Owning a senior pet is a rewarding experience. It’s meaningful to watch your dog’s muzzle become grayer over the years as they mature from rambunctious, puppy-like behavior to being a calm, quiet canine companion. But the other side of senior dog ownership is seeing a beloved pet go through the natural challenges of aging: sore muscles and joints, more frequent illness, vision and hearing loss, and other health issues. When your dog is still loving life but having a tougher time getting around, your vet might recommend an appointment with certified canine rehabilitation nurse Emily Harkness at CHFA.
One morning, CHFA client Katelyn awoke to the unpleasant and frightening discovery that her cat, Alice, had thrown up in about seven different places all over the house. Even in her state of disbelief and worry, it didn’t take Katelyn long to connect the dots. She and her wife, Mette, had been painting the exterior of their home and left a paint brush in a bowl of water to soak it and keep it from drying out. At some point in the night, Alice, a member of the family since she was a kitten, must have ingested some of the paint-diluted water.
Summer is finally here and so are the mosquitos. But the scourge of our backyard cookouts and camping trips are more than just an annoyance. For pet owners and their canine companions, they can lead to a potentially deadly and certainly painful condition called heartworm disease. Brittny Taylor, a Client Care Assistant at Cascade Hospital for Animals, recently learned first-hand how difficult it can be to watch a beloved pet suffer from this terrible condition.
Having a parrot for a pet isn’t for everyone. In fact, if you ask parrot owner and enthusiast Tom Edwards, a long-time client of CHFA’s board-certified avian and exotic mammal veterinary specialist Dr. Tracey Ritzman, it’s not for most people. “It’s so much work that I try to talk people out of it...if after talking to me you still want to own a bird, you were meant to be a bird owner,” says Tom.
Dr. Chelsea Grimes found her passion for veterinary medicine very early on—with a little help from her aunt and the family cat.
“I was about six years old and was upset because our cat had killed a chipmunk,” she said. “My aunt, who is a veterinarian, was visiting. I was hoping she could revive the chipmunk, but that wasn’t in the cards. What she could do was perform a necropsy on the chipmunk in the name of science, showing me all the little organs and everything. I went from being distraught about the dead chipmunk to being fascinated by it. Pretty much from that point forward I was really tuned in to working with animals.”
As an only child, Dr. Grimes spent a lot of time with her pets. “I was fortunate to grow up with a lot of fantastic dogs and cats. They let me dress them up and play with them. So that human/animal bond is really important to me.”
As she took her newly adopted dog Yodi to see Dr. Veneman at Cascade Hospital for Animals, Nicole was resigned to the idea that the 5-lb. Chihuahua would probably have to be put to sleep. After all, his problems seemed insurmountable: He could barely walk, he was badly dehydrated, his entire body was swollen, and his hair was falling off in large patches. “His whole body seemed to be shutting down,” Nicole said. “It’s just that his quality of life was so poor.” She had recently taken Yodi into her home on behalf of his previous owner, who was not able to care for him anymore.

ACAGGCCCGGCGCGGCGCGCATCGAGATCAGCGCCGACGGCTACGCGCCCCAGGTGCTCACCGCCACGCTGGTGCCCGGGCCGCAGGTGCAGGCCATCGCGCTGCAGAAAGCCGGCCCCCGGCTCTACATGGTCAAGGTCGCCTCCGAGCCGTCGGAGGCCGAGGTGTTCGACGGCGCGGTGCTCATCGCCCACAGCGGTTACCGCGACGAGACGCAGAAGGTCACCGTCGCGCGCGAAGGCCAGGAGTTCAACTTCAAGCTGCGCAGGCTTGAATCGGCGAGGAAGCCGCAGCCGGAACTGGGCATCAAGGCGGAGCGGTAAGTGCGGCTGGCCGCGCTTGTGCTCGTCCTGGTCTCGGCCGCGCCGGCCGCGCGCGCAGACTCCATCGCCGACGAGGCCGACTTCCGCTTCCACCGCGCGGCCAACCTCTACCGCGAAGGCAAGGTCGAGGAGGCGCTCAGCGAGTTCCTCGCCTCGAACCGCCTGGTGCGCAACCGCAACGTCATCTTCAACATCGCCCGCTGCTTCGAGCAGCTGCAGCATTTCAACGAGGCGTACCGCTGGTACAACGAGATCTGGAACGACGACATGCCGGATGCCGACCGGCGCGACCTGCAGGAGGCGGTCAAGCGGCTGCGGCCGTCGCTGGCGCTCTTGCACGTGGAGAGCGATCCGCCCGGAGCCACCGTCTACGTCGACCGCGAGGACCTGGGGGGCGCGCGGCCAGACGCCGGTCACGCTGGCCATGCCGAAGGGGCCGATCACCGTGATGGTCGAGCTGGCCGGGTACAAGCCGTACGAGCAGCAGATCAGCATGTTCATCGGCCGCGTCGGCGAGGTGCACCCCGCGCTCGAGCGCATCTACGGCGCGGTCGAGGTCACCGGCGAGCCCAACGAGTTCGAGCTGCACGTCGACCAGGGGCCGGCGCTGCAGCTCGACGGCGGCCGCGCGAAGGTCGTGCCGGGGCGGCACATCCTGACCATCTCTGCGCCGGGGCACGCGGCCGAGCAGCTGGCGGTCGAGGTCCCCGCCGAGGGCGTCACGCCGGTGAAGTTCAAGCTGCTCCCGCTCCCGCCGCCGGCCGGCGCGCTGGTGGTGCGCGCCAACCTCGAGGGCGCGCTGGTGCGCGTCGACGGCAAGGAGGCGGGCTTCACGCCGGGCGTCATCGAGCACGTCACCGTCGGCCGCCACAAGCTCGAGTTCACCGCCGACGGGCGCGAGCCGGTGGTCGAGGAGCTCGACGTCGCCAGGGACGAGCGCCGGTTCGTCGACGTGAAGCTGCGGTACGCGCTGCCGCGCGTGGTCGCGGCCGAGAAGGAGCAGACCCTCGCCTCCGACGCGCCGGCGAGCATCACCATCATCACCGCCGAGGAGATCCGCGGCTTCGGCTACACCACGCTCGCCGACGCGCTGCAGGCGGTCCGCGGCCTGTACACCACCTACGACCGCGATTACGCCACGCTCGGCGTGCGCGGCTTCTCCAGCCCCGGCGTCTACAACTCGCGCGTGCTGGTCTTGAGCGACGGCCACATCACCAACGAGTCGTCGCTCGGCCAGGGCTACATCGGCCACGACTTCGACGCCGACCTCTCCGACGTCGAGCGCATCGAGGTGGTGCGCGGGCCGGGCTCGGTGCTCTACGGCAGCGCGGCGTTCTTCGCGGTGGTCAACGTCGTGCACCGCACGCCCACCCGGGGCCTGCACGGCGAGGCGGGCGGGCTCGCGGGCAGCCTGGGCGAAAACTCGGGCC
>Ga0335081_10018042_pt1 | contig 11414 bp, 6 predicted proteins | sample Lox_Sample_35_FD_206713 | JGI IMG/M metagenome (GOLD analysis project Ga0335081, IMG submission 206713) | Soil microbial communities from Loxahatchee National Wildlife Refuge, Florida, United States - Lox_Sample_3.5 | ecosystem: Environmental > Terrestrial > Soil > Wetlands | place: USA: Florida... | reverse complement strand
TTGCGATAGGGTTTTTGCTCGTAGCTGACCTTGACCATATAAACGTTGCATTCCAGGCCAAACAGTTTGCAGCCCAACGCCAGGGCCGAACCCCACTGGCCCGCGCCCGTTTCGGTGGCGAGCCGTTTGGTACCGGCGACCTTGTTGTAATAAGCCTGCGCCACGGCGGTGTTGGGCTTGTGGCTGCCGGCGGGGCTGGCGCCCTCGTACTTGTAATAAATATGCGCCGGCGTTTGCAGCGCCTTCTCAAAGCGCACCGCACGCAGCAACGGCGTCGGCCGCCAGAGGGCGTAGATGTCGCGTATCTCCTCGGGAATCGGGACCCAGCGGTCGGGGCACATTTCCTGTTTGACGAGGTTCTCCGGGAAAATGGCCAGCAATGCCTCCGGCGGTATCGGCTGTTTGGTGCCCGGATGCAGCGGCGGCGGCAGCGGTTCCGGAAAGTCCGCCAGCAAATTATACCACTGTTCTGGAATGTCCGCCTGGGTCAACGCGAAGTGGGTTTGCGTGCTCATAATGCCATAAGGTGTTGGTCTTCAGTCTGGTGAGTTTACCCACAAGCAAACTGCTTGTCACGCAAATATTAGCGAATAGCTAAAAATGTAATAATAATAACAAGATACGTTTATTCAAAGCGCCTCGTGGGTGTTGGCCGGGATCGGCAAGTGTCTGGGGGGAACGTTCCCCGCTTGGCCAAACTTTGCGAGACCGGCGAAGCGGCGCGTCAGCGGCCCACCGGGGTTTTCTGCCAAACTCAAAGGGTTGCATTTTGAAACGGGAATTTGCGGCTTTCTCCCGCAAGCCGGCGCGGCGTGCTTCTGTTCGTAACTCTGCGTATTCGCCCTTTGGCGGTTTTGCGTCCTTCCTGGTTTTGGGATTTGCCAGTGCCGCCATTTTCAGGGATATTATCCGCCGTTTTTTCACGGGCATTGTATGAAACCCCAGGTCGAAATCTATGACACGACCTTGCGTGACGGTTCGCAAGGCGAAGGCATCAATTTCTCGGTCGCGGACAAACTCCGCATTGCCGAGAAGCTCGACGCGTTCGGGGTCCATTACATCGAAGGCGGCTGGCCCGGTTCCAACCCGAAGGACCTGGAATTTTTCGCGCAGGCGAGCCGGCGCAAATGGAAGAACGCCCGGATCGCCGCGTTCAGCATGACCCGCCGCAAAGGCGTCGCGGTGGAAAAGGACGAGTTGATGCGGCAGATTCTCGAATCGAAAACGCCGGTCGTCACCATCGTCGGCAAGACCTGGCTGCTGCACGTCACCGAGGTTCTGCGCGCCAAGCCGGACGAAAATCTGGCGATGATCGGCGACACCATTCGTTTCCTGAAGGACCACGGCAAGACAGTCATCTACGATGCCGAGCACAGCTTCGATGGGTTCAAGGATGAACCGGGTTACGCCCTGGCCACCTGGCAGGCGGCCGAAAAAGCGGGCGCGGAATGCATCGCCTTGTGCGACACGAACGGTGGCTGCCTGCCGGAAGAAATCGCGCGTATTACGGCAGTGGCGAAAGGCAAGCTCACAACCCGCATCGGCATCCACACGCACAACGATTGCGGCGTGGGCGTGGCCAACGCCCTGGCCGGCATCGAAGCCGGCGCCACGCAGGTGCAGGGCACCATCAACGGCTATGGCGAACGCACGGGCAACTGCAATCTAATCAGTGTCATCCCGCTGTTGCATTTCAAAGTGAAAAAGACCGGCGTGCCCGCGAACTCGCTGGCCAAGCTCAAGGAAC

Dr. Veneman was alarmed by Yodi’s condition. “He was anemic,” she said. “His red blood cell count was low. The symptoms he presented could have been from so many potential problems, including cancer.”
You might say that Dr. Leslie Veneman was born to be a veterinarian. As a child she “always liked taking care of the little critters. I’d go to barns and take kittens, nurse them to health, and put up a free kittens sign by the road.” Her mom and dad always encouraged her love for animals, tolerating the occasional escaped pet snake, toad, or hamster.
Your cat has a vet appointment. So you go to the closet to get out the carrier…and your cat takes one look at it and runs away to hide. You trap your frightened cat and try to put her in the carrier, possibly getting scratched and bitten in the process. Finally, you get your cat into the carrier and get treated to an earful of yowling and meowing. You put the carrier in your car and risk your cat becoming physically sick from her anxiety. And all this chaos happens before the actual exam—which is a whole different adventure!
Looking back on more than 40 years as a veterinarian, Dr. Richard Siegle has seen a lot of change. Since he joined the practice in 1978, Cascade Hospital for Animals has grown from a small family veterinary practice to two clinics with 92 full- and part-time employees, and boarding, daycare, grooming, and training services. And now, with the Breton Village Animal Clinic relocating to a bigger facility soon and his son in his last year of veterinary school, Dr. Siegle has much to look forward to as well.
At first, it wasn’t clear what was wrong with Annie. According to her owner, Danielle, the trouble started when the normally healthy six-month-old puppy was suddenly unable to keep food down.
Worried, Danielle brought Annie to the hospital, where staff suspected the she had eaten something she shouldn’t have. An X-ray revealed a mysterious obstruction in Annie’s intestines. No one who examined the X-ray could figure out what Annie had swallowed. Then Dr. Becky Schafer took one look and said, “That’s a pacifier!”